By a margin of 137 to 1, the House voted Wednesday to ban so-called "leadership PACs" from accepting donations from registered lobbyists and those who employ them until the end of the two-year biennium.
If approved by the Senate, the amendment to a broader lobbyist disclosure bill would close a loophole Democrats and Republicans alike have exploited for years: While individual legislators are currently barred from taking lobbyist cash during the session, the PACs that support their campaigns frequently accept such contributions.
"We all believe that it is wrong, that it does create a bad perception, at the very least — that we ought to ban this practice," Wright said.
Wednesday's nearly unanimous vote came as a surprise even to the amendment's sponsors. Because majority Democrats rely on lobbyist contributions to fill their campaign coffers, Wright and Komline said they had expected House Speaker Shap Smith (D-Morristown) to rule the amendment out of order on the grounds that it was not germane to the underlying bill.
"We heard all over the building that ... it's already been determined: 'This is not going to go anywhere. It's not going to be ruled germane,'" Wright said.
Asked moments before the House took the floor how he would rule, Smith said, "I haven't really thought about it." He added, "I call them the way I see them, buddy."
In the end, Smith didn't have to make the call. Nobody rose to object to the amendment. After an abbreviated debate, House members cast their votes by roll call. Only Rep. Steve Beyor (R-Highgate Springs) opposed it.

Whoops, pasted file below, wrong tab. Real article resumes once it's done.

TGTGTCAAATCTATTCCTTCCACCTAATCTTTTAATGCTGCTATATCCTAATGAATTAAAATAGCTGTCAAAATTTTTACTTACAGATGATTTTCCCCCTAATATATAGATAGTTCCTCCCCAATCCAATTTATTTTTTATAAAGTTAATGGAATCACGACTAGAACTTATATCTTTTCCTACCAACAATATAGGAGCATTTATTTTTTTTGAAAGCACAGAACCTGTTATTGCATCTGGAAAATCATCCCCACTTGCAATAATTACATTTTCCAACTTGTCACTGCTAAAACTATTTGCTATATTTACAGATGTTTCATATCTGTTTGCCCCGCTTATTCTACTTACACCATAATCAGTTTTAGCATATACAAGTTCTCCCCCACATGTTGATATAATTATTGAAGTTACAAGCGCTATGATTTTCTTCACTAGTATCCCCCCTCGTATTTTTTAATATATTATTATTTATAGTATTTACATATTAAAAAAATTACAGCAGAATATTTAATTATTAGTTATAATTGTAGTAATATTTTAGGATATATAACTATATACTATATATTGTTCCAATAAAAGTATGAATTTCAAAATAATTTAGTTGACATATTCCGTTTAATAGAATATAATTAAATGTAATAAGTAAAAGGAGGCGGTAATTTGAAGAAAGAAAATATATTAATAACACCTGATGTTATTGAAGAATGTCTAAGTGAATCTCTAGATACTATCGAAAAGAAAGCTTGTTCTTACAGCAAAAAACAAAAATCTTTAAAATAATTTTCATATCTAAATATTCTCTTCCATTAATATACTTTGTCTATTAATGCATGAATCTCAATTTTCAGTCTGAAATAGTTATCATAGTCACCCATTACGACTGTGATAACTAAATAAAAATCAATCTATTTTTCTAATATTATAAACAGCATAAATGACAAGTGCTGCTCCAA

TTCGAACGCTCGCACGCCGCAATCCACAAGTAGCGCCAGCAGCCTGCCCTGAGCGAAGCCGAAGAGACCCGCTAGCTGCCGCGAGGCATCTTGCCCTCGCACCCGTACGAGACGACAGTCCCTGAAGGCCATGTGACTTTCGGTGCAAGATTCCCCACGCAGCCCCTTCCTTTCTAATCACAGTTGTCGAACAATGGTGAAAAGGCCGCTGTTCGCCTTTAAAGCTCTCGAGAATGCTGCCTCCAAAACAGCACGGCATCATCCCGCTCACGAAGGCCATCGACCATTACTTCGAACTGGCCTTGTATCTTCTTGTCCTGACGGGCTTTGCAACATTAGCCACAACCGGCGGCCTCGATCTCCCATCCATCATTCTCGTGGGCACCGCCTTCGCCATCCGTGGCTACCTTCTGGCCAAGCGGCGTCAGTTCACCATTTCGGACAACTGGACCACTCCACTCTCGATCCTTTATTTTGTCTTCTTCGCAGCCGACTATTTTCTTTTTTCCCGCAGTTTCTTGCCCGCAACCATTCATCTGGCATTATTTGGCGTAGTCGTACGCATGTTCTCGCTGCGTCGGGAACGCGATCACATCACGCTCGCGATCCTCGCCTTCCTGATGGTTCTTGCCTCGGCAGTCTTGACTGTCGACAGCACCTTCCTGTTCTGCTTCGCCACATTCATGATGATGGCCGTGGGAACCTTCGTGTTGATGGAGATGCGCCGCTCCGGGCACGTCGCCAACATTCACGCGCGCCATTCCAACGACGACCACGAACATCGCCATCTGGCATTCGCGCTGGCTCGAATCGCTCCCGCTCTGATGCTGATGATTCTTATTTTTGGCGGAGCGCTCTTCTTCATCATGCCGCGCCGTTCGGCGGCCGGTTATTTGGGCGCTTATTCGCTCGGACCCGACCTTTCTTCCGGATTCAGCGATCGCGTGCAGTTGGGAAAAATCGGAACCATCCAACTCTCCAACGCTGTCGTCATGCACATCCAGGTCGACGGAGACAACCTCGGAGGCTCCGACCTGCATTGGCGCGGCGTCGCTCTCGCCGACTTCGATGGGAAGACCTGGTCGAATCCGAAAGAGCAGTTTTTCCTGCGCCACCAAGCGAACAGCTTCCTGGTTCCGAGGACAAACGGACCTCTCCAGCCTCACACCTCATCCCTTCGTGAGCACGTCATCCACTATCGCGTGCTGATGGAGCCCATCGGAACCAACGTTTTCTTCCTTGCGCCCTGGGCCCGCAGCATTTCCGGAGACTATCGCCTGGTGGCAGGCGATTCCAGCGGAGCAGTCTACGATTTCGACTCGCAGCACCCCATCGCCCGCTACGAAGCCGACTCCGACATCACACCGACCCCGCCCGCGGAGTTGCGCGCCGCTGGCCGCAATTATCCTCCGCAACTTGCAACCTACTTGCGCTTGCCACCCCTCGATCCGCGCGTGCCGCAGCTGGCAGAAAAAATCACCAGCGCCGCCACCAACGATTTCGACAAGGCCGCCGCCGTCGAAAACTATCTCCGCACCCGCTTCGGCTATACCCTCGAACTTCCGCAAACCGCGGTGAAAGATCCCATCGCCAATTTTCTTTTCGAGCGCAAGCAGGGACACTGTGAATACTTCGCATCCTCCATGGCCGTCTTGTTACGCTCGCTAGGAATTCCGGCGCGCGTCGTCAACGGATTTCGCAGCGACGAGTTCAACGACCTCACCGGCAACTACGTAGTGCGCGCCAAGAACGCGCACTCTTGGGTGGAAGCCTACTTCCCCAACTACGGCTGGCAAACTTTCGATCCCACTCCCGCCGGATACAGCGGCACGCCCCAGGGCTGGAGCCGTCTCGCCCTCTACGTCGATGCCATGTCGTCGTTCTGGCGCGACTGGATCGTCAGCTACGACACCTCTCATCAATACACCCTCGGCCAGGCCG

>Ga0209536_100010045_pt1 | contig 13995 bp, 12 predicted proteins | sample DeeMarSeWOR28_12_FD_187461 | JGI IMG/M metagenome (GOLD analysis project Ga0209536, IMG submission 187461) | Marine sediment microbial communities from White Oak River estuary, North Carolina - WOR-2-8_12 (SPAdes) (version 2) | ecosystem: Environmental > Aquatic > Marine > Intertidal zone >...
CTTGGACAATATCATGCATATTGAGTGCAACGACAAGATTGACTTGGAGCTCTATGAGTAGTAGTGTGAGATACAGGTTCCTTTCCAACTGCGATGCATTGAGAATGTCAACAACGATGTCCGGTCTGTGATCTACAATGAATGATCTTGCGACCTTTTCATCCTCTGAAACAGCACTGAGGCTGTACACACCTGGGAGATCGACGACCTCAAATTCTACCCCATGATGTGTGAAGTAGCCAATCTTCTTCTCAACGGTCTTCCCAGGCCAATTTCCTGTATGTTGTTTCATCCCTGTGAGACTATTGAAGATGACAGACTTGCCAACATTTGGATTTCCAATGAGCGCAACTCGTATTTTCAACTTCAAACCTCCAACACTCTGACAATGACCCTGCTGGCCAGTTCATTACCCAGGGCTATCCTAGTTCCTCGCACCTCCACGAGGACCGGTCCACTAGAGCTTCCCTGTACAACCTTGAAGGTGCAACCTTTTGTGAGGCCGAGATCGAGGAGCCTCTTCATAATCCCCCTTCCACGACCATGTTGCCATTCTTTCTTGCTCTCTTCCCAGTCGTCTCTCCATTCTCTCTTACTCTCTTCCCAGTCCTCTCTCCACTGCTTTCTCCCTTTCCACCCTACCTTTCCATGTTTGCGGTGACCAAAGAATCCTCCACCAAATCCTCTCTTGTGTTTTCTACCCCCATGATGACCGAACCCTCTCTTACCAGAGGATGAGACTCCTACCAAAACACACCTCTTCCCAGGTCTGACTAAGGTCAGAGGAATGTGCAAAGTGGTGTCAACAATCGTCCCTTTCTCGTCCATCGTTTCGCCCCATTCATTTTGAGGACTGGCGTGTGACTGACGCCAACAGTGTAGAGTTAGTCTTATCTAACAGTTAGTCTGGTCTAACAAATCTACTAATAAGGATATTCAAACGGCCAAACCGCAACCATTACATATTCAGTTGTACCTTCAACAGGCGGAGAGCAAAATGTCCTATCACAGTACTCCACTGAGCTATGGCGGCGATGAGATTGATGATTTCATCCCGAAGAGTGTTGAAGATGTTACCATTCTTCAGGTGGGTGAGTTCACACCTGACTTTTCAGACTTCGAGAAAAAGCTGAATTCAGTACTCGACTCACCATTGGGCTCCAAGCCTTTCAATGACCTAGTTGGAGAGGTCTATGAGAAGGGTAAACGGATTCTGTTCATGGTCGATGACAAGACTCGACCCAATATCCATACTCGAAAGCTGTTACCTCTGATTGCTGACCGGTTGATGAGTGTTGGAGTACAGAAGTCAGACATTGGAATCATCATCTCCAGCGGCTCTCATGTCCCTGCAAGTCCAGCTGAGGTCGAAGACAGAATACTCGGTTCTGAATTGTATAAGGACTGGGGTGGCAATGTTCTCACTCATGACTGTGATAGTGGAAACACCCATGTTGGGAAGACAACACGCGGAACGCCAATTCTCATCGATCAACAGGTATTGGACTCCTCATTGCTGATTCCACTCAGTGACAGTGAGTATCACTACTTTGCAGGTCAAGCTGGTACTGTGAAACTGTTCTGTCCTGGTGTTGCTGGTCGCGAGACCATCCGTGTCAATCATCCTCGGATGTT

Despite the overwhelming support for the bill, Smith himself did not sound excited about it. By custom, the speaker generally does not cast a vote.
"I probably would have voted for the amendment, but I think that the amendment is nothing more than a feel-good amendment that doesn't get money out of politics," he said. "I know that people tend to be creative and they will probably find other ways to secure money to support candidates."
The amendment was attached to a bill that requires more frequent disclosure of lobbying expenses. Those who spend $1,000 or more on advertising intended to influence the legislative debate would have to publicly report within 48 hours that they had done so. It would also require lobbyists and those who employ them to report total lobbying expenses to the secretary of state seven times a year instead of the current three.
While the Senate adopted an earlier version of the bill in March, it did not take up the question of banning mid-session lobbyist contributions. The Senate can now either accept the House's changes, propose its own or call for a committee of conference to negotiate the differences.
Just because a vast majority of House Democrats and Republicans supported Wright's and Komline's amendment doesn't mean they'll abide by its spirit if the Senate scraps it. After the vote, leaders of those parties declined to say they'd cease raising money from lobbyists if they weren't forced to do so.
"We'll comply with the law," said House Minority Leader Don Turner (R-Milton). "If the law passes, for sure."
He suggested his caucus would also cease raising mid-session money if Democrats committed to do the same.
"But I can't put our caucus in a position where the majority continues to receive [lobbyist] contributions and we don't," Turner said.
The speaker said much the same.
"I will follow whatever the law is," Smith said. "I think we'll have a discussion about what our fundraising will look like after the session and discuss this particular issue, if this provision doesn't go into law. And I think we'll take into consideration the possibility of not raising money during the session."